Learning Centre

The Learning Centre is a multimodal learning space that serves as a centre of learning at QBS. It is abundant with a range of rich, relevant and reliable resources that provide opportunities for in-depth inquiry and student initiated learning. These are carefully selected in response to community needs and personal interests and also promote a love of literature. A large proportion of the literature encourages new perspectives and intercultural awareness.

The Learning Centre and school community are further linked to one another by the role of the Teacher Librarian. The Teacher Librarian supports teachers with the teaching of information literacy throughout the school and encourages an authentic connection to the transdisciplinary themes. Students learn to navigate a range of multimodal texts to aid inquiry and research.

The Learning Centre is a diverse learning and teaching space. It includes an evolving catalogue of resources that reflect world languages, many of which are spoken at QBS. Students have the opportunity to borrow books and resources on a weekly basis. This enables the language learning to be enhanced by the partnership between home and school.

Home and Family Language

At QBS we value and celebrate the home and family languages of all of our students and community members. We believe that home language development is significant for all learners and plays a crucial role in cognitive development and maintaining cultural identity.

Opportunities are provided for students to use home and family language in and out of school situations, through:

  • encouraging families to use home language while reading and writing with their children at home acquiring teaching resources, such as as bilingual books which are available in a variety of languages in the Learning Centre and classrooms
  • facilitating external home language groups through ESF
  • facilitating parental involvement, when the opportunities arise, for example sharing stories in different languages.
  • identifying opportunities for home language to be used as a means of communication such as the Celebration of Learning and the Year 6 Exhibition.

EAL

The term EAL refers to students for whom English is an additional language. Students identified as EAL students are similtaneously learning to use English while learning curriculum content through the medium of English.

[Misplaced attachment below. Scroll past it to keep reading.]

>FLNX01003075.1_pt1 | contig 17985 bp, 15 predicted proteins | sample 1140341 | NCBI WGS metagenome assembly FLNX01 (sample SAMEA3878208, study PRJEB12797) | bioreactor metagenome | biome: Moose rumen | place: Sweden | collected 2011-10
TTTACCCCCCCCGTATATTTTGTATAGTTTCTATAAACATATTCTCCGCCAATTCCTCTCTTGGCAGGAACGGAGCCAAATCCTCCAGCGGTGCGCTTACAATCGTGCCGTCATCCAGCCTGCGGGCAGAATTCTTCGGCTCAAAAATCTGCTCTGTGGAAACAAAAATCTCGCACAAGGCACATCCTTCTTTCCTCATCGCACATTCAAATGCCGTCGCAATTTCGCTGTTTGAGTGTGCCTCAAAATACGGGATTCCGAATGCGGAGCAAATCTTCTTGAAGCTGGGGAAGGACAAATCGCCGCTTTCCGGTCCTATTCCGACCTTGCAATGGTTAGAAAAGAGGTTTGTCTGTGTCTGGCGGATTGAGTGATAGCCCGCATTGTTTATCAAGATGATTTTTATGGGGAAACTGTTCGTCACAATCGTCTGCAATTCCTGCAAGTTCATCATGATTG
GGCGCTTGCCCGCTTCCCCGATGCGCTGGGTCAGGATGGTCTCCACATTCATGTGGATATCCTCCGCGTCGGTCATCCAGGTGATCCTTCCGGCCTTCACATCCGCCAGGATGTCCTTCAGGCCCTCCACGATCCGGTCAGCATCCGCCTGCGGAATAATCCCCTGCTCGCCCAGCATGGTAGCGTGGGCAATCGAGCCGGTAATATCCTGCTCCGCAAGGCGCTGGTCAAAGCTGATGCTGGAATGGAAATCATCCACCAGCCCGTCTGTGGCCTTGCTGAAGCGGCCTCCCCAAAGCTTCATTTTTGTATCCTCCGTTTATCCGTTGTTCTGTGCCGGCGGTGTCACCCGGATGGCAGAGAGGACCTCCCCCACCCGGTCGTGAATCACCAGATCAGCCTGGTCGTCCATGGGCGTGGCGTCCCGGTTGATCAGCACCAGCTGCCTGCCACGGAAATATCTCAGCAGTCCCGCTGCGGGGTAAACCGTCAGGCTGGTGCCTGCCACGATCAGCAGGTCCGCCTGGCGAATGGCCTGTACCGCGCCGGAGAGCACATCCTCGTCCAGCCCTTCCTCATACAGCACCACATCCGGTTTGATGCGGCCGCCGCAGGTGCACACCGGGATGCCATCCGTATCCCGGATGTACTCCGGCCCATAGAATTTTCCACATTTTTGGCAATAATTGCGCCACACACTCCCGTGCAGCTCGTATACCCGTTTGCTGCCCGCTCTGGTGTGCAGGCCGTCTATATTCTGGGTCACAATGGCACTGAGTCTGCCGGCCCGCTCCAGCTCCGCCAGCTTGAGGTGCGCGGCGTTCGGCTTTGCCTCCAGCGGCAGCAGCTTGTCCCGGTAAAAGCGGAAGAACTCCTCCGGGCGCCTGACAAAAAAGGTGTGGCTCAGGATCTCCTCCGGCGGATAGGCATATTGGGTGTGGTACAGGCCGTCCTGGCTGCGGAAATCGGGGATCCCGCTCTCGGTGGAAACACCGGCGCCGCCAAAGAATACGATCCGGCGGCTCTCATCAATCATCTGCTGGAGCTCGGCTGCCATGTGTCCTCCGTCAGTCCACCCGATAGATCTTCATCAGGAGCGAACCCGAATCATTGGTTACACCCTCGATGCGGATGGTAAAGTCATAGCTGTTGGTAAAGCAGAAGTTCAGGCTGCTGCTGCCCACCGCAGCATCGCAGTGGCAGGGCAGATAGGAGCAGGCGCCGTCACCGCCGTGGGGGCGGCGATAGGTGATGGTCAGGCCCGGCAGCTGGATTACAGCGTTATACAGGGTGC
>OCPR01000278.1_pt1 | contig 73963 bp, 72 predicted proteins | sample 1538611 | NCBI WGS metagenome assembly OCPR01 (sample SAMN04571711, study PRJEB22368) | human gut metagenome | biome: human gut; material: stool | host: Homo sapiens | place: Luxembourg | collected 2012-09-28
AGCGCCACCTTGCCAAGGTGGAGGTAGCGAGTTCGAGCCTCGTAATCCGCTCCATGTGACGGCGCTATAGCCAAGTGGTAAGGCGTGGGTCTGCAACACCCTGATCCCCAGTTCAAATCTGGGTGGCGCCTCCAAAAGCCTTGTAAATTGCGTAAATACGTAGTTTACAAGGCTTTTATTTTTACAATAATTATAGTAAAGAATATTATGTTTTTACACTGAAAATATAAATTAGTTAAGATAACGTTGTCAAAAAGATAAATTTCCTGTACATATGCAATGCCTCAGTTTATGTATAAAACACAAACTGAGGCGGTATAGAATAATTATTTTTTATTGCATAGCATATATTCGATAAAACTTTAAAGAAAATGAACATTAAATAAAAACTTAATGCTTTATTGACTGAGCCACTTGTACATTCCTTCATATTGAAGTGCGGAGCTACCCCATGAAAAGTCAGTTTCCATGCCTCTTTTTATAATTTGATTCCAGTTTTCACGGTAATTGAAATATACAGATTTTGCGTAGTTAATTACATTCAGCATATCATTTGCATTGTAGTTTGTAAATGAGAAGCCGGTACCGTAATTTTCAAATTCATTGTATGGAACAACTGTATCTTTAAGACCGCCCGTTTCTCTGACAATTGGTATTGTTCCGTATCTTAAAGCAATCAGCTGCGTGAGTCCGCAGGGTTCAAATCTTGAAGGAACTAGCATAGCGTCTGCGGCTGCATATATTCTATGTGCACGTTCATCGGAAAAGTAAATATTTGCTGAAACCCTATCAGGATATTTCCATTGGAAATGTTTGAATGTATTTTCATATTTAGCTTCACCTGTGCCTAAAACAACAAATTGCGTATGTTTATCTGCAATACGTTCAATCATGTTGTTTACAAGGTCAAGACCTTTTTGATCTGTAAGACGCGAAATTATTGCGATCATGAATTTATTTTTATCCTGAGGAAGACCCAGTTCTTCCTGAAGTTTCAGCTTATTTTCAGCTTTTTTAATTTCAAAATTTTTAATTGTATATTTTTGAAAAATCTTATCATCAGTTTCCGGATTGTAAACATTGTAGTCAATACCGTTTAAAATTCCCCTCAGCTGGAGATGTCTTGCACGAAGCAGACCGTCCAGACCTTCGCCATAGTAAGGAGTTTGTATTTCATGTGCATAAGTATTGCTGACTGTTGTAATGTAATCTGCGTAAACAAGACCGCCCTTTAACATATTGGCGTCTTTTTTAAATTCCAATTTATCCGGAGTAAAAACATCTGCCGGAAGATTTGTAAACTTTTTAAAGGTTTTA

At QBS, we scaffold our teaching to include and support all language learners who are not highly proficient in the language of instruction through:

  • teaching language explicitly across the three strands (oral, visual and written)
  • making the verbal curriculum more visual
  • making the abstract curriculum more concrete with the use of graphic organisers
  • modelling oral and written language
    using drama and role play
  • providing opportunities to talk and plan before writing
  • a gradual release of responsibility model (I do, we do, you do)

Policy reviewed: June 2019
Next review: June 2020

Sources:

ESF Language Policy
ESF Chinese Curriculum
ESF Scope and Sequence Documents
IBO PYP Language Scope and Sequence
IBO Guidelines for Developing A school Language Policy
PYP: From Principles into practice

Appendices
Appendix 1:
QBS Language Reading Expectations (see below)

Appendix 2:
Phonics and Spelling Progression Document (see below)

Appendix 1
QBS language Reading Expectations
At QBS we aim to foster an enjoyment of reading. Our classrooms are language rich environments filled with a range of texts that are chosen by the children and the teachers.

Through a balanced reading programme, the children will have exposure to varied texts that are read to them, with them and by them.

The Reader’s Workshop is the explicit teaching of reading and reading strategies which should be run a minimum of four times per week in every class. The structure of these sessions is based on the Stephanie Harvey model of teaching comprehension strategies. The success of these sessions relies on:

  • Teachers modelling the reading strategy
  • A gradual release approach (where the children move from modelled strategies to independent practice over a number of sessions)
  • The use of anchor charts to scaffold their learning
  • Children have self-selected stacks of books to independently practise taught strategies to allow for a strong element of choice (leveled texts and class and library books)
  • Formative assessment will inform the practice part of the session where the teacher will use a range of flexible groupings, one to one conferring, small group teaching and whole class practice

A language rich classroom should also allow children the opportunity for shared reading and independent reading time (DEAR), Learning Centre browsing and borrowing. All children should have a regular opportunity to experience quality modelled reading for pleasure or in the form of a ‘Read Aloud’, where the teacher is using a text to encourage discussion or highlight quality writing examples.